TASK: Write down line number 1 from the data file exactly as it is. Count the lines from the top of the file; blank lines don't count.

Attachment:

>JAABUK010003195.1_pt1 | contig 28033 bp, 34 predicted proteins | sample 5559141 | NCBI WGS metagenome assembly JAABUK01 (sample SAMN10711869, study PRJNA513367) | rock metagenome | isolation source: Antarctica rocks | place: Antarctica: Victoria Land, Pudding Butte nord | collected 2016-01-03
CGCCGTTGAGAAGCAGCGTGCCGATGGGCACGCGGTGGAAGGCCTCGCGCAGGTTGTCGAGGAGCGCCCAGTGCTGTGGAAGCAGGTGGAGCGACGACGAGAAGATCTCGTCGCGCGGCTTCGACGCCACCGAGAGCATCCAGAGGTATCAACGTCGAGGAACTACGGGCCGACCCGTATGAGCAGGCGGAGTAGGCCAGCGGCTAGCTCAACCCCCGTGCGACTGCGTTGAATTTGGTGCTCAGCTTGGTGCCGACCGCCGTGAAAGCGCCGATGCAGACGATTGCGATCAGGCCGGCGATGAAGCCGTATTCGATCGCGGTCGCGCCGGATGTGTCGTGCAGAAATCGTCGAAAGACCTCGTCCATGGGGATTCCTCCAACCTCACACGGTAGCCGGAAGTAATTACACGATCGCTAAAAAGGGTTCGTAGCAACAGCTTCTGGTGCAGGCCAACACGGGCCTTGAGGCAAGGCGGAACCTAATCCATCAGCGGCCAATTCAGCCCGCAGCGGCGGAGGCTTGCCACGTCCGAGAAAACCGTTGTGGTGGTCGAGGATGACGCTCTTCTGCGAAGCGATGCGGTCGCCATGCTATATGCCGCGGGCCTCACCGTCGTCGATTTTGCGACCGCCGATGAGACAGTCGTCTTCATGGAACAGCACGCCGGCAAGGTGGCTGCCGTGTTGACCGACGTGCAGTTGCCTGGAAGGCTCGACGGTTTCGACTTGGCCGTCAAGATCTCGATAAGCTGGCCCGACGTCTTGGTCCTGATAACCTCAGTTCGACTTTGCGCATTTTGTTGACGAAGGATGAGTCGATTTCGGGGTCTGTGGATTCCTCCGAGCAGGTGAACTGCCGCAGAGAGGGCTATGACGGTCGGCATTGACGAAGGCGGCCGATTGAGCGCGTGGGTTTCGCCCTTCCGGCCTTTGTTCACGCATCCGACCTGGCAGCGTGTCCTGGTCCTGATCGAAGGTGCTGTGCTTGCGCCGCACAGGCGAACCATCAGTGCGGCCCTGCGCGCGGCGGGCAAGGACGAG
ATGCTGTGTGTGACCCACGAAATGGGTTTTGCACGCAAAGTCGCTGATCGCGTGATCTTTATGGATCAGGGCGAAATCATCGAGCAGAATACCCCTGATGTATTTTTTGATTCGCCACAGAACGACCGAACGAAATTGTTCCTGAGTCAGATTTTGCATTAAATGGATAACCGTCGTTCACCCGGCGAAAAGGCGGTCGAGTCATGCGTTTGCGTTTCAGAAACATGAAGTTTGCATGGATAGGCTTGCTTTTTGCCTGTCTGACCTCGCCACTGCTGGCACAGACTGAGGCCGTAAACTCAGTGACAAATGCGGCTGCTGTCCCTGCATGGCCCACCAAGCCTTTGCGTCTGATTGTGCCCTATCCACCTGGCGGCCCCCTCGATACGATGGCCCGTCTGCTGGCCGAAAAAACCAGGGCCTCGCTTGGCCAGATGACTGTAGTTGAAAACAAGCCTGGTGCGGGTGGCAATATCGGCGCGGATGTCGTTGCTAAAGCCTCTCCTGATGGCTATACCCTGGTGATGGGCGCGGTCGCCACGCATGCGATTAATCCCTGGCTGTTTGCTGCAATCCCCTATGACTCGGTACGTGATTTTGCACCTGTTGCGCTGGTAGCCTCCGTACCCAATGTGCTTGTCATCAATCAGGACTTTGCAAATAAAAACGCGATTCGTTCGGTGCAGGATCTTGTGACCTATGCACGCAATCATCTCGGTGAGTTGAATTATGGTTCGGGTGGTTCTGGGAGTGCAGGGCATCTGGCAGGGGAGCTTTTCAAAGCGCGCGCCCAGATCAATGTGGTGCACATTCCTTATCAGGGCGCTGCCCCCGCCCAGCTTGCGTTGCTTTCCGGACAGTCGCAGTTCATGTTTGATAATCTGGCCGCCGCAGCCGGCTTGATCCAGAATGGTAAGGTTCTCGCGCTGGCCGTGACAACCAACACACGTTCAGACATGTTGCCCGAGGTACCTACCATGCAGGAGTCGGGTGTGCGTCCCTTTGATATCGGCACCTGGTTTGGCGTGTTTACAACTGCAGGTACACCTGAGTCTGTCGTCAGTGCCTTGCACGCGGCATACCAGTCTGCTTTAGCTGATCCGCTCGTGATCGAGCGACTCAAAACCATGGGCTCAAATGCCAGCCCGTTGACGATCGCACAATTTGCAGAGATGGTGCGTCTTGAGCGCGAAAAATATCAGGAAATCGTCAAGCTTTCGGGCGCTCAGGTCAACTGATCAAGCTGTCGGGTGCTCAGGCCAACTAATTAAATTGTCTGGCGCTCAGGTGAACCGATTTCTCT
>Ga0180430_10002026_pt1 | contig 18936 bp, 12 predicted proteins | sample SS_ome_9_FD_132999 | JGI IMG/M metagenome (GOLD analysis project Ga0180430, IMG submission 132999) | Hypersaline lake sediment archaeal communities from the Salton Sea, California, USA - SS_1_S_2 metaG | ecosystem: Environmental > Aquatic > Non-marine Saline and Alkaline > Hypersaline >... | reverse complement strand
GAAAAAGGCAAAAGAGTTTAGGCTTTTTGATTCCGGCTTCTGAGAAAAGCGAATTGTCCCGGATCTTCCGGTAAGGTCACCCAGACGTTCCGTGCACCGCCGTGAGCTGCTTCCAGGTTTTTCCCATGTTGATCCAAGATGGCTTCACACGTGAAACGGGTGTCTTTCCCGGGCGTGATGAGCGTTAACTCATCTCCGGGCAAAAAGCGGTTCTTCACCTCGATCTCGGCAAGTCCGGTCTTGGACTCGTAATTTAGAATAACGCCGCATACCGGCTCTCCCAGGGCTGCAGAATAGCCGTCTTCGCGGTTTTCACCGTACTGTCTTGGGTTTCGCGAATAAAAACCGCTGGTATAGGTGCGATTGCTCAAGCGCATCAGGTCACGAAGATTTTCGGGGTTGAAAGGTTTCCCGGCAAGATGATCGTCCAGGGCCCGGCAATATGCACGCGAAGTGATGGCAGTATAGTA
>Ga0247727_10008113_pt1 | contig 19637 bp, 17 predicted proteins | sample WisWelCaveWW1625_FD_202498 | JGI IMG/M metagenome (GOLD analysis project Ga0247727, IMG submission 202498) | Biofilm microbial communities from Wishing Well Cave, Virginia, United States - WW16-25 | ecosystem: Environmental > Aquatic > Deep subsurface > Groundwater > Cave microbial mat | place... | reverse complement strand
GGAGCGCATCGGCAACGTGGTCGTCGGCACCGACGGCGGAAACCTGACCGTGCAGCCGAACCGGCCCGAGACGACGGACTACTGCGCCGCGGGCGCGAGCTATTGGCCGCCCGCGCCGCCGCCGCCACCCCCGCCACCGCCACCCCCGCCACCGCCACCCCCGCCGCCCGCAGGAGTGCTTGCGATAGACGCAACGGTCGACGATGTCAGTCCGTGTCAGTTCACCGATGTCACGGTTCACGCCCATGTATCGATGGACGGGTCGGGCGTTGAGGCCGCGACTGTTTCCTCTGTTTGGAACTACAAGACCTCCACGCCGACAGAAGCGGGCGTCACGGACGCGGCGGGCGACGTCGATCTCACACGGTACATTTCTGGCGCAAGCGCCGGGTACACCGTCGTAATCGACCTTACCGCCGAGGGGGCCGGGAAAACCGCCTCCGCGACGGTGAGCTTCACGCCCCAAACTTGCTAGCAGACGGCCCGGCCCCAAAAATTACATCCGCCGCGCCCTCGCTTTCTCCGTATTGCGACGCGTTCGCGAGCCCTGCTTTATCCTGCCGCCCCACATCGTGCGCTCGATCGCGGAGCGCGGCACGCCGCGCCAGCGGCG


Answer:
>JAABUK010003195.1_pt1 | contig 28033 bp, 34 predicted proteins | sample 5559141 | NCBI WGS metagenome assembly JAABUK01 (sample SAMN10711869, study PRJNA513367) | rock metagenome | isolation source: Antarctica rocks | place: Antarctica: Victoria Land, Pudding Butte nord | collected 2016-01-03